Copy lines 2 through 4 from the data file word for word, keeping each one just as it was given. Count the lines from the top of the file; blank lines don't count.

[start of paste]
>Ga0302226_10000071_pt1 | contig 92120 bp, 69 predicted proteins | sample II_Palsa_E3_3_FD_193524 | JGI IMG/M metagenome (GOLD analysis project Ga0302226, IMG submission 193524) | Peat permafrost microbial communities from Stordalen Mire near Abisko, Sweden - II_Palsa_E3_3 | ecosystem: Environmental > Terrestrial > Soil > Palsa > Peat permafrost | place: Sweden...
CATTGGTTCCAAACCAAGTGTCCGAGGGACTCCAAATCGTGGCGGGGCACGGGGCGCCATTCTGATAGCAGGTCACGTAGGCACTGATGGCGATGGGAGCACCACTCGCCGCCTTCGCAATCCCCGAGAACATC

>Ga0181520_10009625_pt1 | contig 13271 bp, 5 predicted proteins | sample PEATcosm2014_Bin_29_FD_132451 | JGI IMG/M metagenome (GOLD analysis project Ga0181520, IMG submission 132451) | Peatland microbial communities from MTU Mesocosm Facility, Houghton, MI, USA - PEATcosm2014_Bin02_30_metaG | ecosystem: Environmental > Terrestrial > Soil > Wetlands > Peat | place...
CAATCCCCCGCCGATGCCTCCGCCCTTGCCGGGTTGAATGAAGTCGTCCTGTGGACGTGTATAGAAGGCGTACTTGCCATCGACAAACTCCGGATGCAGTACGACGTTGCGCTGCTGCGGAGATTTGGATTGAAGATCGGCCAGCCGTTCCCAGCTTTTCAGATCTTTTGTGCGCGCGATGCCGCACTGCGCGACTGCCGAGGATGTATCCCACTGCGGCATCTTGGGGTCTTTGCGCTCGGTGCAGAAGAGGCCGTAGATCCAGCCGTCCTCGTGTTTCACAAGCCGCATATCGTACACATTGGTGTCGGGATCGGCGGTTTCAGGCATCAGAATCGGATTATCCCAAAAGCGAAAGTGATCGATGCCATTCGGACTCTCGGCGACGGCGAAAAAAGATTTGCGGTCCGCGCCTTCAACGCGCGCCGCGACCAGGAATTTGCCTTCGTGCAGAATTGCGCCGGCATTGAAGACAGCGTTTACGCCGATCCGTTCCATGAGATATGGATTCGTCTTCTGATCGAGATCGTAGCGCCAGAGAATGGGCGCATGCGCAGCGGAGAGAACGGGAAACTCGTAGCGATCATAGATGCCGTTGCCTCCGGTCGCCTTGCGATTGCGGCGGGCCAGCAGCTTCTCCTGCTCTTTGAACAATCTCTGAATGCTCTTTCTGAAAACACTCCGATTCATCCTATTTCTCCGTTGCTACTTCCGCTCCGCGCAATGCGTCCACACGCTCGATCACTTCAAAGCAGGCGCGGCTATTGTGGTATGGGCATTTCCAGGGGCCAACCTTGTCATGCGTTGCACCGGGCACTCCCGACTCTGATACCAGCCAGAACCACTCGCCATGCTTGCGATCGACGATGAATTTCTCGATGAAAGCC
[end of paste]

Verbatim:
CATTGGTTCCAAACCAAGTGTCCGAGGGACTCCAAATCGTGGCGGGGCACGGGGCGCCATTCTGATAGCAGGTCACGTAGGCACTGATGGCGATGGGAGCACCACTCGCCGCCTTCGCAATCCCCGAGAACATC

>Ga0181520_10009625_pt1 | contig 13271 bp, 5 predicted proteins | sample PEATcosm2014_Bin_29_FD_132451 | JGI IMG/M metagenome (GOLD analysis project Ga0181520, IMG submission 132451) | Peatland microbial communities from MTU Mesocosm Facility, Houghton, MI, USA - PEATcosm2014_Bin02_30_metaG | ecosystem: Environmental > Terrestrial > Soil > Wetlands > Peat | place...
CAATCCCCCGCCGATGCCTCCGCCCTTGCCGGGTTGAATGAAGTCGTCCTGTGGACGTGTATAGAAGGCGTACTTGCCATCGACAAACTCCGGATGCAGTACGACGTTGCGCTGCTGCGGAGATTTGGATTGAAGATCGGCCAGCCGTTCCCAGCTTTTCAGATCTTTTGTGCGCGCGATGCCGCACTGCGCGACTGCCGAGGATGTATCCCACTGCGGCATCTTGGGGTCTTTGCGCTCGGTGCAGAAGAGGCCGTAGATCCAGCCGTCCTCGTGTTTCACAAGCCGCATATCGTACACATTGGTGTCGGGATCGGCGGTTTCAGGCATCAGAATCGGATTATCCCAAAAGCGAAAGTGATCGATGCCATTCGGACTCTCGGCGACGGCGAAAAAAGATTTGCGGTCCGCGCCTTCAACGCGCGCCGCGACCAGGAATTTGCCTTCGTGCAGAATTGCGCCGGCATTGAAGACAGCGTTTACGCCGATCCGTTCCATGAGATATGGATTCGTCTTCTGATCGAGATCGTAGCGCCAGAGAATGGGCGCATGCGCAGCGGAGAGAACGGGAAACTCGTAGCGATCATAGATGCCGTTGCCTCCGGTCGCCTTGCGATTGCGGCGGGCCAGCAGCTTCTCCTGCTCTTTGAACAATCTCTGAATGCTCTTTCTGAAAACACTCCGATTCATCCTATTTCTCCGTTGCTACTTCCGCTCCGCGCAATGCGTCCACACGCTCGATCACTTCAAAGCAGGCGCGGCTATTGTGGTATGGGCATTTCCAGGGGCCAACCTTGTCATGCGTTGCACCGGGCACTCCCGACTCTGATACCAGCCAGAACCACTCGCCATGCTTGCGATCGACGATGAATTTCTCGATGAAAGCC